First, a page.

So, who do you think is our most irreplaceable player? Did he get it right with Smith? Is it Lewis or Peppers? Or someone else?
FWIW, the top five from the article is 5. J.T. Barrett, 4. Leonard Fournette, 3. Deshaun Watson, 2. Baker Mayfield and 1. Christian McCaffrey, which I think is a pretty accurate top five. Also, I like the fact that we're the first team on this list. Shows that we have stars but also have depth and aren't reliant on one player too much.
Hey, New Jersey! We're coming for your trumpeters and tuba players, too! The Paramus satellite camp will also feature band directors from the Michigan Marching Band. Oh, and also our cheer and lacrosse coaches. Satellite camps for them, too.
We're coming for everyone, New Jersey. Everyone.
As many of you know, the Ozone, an OSU fan website, has an article every Monday during the season about Michigan. This is one of those "know your enemy" things. I hadn't been over to their site since December, but wandered over this morning. Lo and behold, they have a long article on Michigan.
Being that content is sparse right now, I went ahead and linked to the article. Tony Gerdeman opines that while Michigan has improved, they aren't in the National Title discussion . . . just yet. Here is the key premise why:
Can they run the ball and can they stop the run against a skilled team that loves to run the ball?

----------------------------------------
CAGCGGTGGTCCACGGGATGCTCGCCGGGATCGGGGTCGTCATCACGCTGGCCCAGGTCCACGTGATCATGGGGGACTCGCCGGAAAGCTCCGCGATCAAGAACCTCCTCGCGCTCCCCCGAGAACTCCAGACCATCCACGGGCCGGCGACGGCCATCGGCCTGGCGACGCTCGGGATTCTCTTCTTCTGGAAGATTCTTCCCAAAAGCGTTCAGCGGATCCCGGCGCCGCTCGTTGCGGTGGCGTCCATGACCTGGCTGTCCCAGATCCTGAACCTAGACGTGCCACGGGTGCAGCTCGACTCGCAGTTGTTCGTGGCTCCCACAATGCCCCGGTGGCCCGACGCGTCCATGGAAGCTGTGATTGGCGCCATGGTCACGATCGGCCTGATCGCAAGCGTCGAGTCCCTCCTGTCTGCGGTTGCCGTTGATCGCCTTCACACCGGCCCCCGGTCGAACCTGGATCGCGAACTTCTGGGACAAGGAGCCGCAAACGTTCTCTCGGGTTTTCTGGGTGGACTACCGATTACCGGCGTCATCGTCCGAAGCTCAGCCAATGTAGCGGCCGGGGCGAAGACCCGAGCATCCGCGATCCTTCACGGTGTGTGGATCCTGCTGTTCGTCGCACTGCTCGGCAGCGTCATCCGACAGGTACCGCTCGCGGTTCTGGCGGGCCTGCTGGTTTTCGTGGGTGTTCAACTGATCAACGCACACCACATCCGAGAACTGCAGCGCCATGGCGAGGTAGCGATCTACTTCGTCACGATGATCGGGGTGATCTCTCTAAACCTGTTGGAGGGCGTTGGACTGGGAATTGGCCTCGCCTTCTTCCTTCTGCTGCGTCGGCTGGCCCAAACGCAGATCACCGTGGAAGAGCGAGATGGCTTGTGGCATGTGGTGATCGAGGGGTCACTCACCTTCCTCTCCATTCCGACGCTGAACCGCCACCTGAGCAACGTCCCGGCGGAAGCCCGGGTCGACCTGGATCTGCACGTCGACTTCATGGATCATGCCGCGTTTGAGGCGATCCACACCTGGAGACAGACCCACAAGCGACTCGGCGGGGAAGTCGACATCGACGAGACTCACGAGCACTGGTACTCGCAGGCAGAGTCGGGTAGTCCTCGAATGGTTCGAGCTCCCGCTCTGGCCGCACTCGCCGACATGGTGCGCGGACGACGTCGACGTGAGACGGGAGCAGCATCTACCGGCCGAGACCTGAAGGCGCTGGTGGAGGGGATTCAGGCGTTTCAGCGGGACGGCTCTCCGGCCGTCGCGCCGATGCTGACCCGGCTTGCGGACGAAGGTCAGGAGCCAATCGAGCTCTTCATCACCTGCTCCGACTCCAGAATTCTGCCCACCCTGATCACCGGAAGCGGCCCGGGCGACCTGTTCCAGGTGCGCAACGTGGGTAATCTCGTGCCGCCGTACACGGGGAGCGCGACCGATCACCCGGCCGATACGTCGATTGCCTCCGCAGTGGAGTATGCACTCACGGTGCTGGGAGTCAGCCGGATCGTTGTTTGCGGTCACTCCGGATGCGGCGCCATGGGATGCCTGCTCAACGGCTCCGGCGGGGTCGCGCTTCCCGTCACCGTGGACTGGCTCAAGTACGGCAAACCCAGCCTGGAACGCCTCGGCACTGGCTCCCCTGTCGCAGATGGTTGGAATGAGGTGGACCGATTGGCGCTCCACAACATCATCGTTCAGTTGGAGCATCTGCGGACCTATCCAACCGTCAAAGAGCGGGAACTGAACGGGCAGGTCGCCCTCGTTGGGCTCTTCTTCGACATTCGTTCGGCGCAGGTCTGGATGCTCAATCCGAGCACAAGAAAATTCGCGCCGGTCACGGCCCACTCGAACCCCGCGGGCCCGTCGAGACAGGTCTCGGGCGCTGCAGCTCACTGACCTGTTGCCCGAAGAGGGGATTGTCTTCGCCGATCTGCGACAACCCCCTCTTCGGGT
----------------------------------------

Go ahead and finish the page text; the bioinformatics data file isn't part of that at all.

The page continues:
On the offensive side of the ball, Gerdeman says this:
A year ago Michigan averaged over 5 yards per carry in a game against a P5 opponent just once – 5.04 yards against Indiana, who allowed 5.23 yards per carry to everyone else last season. They averaged 4.89 yards per carry against Florida. Over a season that would’ve ranked 33rd in the nation a year ago. It’s fine, but not, ‘Hey, wow, look at this!’ The offensive line is better and 5-star running back Kareem Walker will help, but can they take that 4.2 yards per carry average from last year and add at least another yard to it? Of the last eight national champions, five of them averaged over 5.5 yards per carry.
On the defensive side, the article points out:
The Wolverines finished No. 16 in the nation in run defense last year, allowing just 122.23 yards rushing per game. Against teams ranked in the top 30 in rushing, however, they allowed 338 yards per game on the ground. Sure, that was just two opponents – Indiana and Ohio State, but they also happened to be the two teams on Michigan’s schedule that could actually run the ball.
Lastly, he really wonders about the back 7 defensively, outside of Peppers and Lewis. And boils our season down to the 3 tough away games: MSU, Iowa, and OSU.
My speculation has centered on the QB. But reading this, I have to admit, it raises questions for me. First, how will the OL and RB corps do in improving the running game? Can Drevno bring Michigan to the level Stanford was at on the ground, or are we still another year or two off? Second, how will the LB group and the secondary outside of Lewis perform? I'm very confident in the DL. Less so for anyone else not named Peppers or Lewis.
Anyway, it is something else to read for those of you who are bored and looking for more on Michigan football. Oh, and I apologize for putting up two threads in a row on the board.
Tom Brady is appealing the Federal Court ruling on a 4 game suspension.
I won't rehash the linked article, but at least some lawyers feel Brady has unusually strong reasons that the appeal might be heard.
imhe, part of this has to do with Brady's reputation. And it underscores how strong of a competitor he is.